I can't remember my first experience. It was no doubt ‘Annie’ or ‘Cats’ from a tour that my twin sister would have urged us to see. However, I do remember when I was younger seeing a production of Pinocchio at The New Vic, my local producing theatre in Staffordshire. I remember disliking it at first, because its a theatre in the round and I didn't understand why there wasn't a backdrop. It didn't make sense. However, I will never forget the moment they created the whale from a vom (an entering and exiting tunnel), and how effective it was. I can now, gladly say, I grew up, matured and totally adore the theatre and the medium of in the round. I can't wait to be back there watching a show soon.   

Tell us a bit about your work, how would you describe it?

I think as a young designer you are still very much feeling your way around in the industry, with how to impress and show off your authenticity. My work, normally is my response from the text and the directors brief. The brief can be in a lot of detail or very little, but either way it is the starting point of the design process. Also depending on how I respond to the text, sort of indicates in how I will work. For example I designed the costumes for 'Whistle Down The Wind' at The Union, as it was very rural and wholesome, so I hand drew the costume drawings and painted them with watercolour, whereas with Hedda, it felt modern and explosive, so I created them, digitally. I have also realised since graduating my work really is all about being resourceful and styling, as a lot of my productions have been small budgets, so if you can style the set or costumes with effective resources from around you, you're onto a winner.  

Take us through your design process, how do you begin?

All designers probably start the same way, with the text and the discussion from the director. I normally jot down my initial responses and 'doodles' that really aren't too far from the end product. Obviously, your ideas will go through stages of development, but usually they comeback to the initial idea, which can be frustrating with how much time you spend on it. I work quite systematically at first, with doing excel sheets for costume blocking, scene changes, and doing breakdowns of the scenes and characters. I think then, that is how you know the piece well enough, it also starts to sow the seed of ideas for the incredible journey of going from page to stage.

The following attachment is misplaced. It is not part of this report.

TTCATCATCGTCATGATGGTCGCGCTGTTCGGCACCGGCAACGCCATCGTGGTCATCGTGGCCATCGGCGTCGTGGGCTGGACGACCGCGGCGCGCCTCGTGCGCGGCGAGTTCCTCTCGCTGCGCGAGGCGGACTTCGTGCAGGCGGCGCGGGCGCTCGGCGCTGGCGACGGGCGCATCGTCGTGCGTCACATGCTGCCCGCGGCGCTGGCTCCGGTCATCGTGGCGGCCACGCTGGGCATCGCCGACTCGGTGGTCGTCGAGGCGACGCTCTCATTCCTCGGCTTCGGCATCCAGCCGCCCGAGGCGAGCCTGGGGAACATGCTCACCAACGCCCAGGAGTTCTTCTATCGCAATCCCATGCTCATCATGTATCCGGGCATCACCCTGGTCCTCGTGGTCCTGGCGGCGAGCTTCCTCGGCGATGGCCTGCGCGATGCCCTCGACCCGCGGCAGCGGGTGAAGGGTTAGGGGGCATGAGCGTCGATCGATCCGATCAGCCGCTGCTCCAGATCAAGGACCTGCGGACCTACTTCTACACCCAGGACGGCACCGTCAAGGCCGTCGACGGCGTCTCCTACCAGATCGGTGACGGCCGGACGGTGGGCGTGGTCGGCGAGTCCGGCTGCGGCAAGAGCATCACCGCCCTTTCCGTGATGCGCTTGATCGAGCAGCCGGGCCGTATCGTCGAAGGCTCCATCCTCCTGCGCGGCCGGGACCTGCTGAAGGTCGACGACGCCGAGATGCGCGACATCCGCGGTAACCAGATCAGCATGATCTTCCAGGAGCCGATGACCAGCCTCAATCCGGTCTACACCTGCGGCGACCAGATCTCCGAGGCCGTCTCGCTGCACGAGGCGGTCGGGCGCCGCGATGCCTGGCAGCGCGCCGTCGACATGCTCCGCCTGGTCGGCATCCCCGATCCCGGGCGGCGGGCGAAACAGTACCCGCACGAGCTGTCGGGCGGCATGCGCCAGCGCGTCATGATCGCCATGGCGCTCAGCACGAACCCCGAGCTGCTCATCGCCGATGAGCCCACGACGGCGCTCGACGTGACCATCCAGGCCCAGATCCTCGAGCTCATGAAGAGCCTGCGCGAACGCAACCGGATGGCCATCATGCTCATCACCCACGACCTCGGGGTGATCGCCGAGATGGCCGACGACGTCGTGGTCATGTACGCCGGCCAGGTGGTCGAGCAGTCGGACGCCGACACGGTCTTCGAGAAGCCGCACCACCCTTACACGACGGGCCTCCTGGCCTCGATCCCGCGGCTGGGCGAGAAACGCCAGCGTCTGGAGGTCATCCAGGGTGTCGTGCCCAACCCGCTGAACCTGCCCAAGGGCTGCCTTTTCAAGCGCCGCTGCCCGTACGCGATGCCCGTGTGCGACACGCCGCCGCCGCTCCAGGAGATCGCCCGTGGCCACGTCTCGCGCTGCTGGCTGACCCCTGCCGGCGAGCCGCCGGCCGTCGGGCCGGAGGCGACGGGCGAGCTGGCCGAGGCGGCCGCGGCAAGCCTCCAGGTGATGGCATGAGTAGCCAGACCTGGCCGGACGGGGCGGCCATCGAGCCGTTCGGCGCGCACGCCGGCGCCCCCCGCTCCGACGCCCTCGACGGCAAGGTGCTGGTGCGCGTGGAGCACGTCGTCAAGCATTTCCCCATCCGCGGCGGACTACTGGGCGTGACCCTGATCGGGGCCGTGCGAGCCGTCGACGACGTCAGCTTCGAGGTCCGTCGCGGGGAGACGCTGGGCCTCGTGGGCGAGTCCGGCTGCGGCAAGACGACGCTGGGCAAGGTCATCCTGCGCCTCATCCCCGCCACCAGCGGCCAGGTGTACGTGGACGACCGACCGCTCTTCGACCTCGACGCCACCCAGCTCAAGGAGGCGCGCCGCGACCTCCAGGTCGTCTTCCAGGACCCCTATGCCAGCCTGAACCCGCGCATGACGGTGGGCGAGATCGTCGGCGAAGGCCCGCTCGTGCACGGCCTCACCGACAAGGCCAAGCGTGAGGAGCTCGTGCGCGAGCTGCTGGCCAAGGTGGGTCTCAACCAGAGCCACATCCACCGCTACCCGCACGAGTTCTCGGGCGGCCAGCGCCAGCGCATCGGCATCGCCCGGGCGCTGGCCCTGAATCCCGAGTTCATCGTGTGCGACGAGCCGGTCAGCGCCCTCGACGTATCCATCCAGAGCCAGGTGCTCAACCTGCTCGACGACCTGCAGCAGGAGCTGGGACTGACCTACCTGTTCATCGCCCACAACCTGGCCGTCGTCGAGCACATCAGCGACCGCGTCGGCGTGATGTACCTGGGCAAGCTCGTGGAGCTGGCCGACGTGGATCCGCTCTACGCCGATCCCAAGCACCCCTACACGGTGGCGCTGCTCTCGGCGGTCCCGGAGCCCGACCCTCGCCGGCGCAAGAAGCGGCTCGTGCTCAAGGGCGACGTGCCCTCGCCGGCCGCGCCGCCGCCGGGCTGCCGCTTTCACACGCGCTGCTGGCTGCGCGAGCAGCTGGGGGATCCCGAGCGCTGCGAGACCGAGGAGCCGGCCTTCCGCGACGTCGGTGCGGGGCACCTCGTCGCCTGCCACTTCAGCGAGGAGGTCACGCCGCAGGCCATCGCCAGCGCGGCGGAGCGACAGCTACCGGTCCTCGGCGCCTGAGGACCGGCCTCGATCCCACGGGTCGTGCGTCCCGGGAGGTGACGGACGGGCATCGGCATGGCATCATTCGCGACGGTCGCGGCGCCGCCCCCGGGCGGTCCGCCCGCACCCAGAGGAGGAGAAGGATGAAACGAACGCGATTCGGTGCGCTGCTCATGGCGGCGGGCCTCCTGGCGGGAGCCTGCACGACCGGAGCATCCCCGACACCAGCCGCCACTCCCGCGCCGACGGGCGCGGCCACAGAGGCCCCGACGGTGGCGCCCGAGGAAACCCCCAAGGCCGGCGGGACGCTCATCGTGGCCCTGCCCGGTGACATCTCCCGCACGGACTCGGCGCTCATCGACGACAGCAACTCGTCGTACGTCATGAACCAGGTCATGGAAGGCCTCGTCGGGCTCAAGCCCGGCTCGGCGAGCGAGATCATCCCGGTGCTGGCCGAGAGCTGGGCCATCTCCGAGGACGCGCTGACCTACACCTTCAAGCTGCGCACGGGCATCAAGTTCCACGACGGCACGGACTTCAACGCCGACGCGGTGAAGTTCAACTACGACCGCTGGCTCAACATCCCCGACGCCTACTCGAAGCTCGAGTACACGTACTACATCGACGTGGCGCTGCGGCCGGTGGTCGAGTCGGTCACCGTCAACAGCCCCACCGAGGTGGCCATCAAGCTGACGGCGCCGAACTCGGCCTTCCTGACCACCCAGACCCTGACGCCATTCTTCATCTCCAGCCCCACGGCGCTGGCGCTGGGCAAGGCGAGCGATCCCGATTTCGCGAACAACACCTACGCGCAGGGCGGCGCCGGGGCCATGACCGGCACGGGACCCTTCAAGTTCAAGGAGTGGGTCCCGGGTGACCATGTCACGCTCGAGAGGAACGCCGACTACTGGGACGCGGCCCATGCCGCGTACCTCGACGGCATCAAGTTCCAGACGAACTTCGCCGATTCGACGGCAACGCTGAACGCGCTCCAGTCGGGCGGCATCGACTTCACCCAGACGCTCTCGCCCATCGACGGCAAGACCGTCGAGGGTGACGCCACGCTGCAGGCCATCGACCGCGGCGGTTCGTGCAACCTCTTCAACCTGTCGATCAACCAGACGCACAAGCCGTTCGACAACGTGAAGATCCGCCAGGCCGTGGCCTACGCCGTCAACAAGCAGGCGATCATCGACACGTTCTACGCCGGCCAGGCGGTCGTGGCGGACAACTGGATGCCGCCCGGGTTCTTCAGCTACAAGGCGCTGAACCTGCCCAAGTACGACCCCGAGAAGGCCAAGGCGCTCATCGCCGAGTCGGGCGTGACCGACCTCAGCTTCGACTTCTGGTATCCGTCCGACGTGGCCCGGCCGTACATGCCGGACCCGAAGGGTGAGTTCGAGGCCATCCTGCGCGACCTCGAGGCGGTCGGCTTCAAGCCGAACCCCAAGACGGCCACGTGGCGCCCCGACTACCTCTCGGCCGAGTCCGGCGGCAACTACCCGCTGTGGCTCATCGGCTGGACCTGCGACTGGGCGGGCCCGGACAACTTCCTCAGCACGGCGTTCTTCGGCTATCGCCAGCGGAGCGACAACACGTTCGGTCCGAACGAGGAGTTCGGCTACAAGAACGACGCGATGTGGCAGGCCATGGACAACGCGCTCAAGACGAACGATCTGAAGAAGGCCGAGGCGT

What styles or practitioners influence your own work?

I literally have so many people I look up too. I am weird, I seem to store all the names of productions designers have done in my head. I can reel off shows someone has done, it would be quite useful, if my chosen subject on 'Mastermind' was theatre designers. However, I am in awe of my peer group of designers, the resilience and work ethic of these young theatre makers, making stunning performances out of small budgets, should be applauded and sometimes isn't commended enough.  

What were you working on before Coronavirus and how has the virus effected you and your work?

So I had just opened a show, a week before we were 'strongly advised' not to go out. It was just in previews and we were expected to go into Press that week. I was also in the final week of designing 'Hedda' at the Greenwich Theatre, with the fab Lazarus team. We had just done the costume parade, when I heard on the radio what was happening and the industry shut up shop in less than two hours. This has meant that future productions have been cancelled, on hold or postponed for now. I was also in the process of talking about other productions which would have meant a busy summer, however that has all been on hold. 

Whats the element or event in the design process you enjoy most?

I love the research of designing and learning something new. I also love the process of the costume designing. Sometimes, I will discuss with the actors their characters and I love the collaboration it can bring. The sketching and drawing of the character and the mood board references to explain your ideas to the company, gives me such a buzz. With this you are bringing your findings and own stance to the production which can be a really useful tool for the actors and directors, especially with portraying their character. Clothing, is a character in itself, and when the actors has the right costume, it elevates them in the process of being that story teller.   

From your time as a designer, share with us some of your key productions / designs.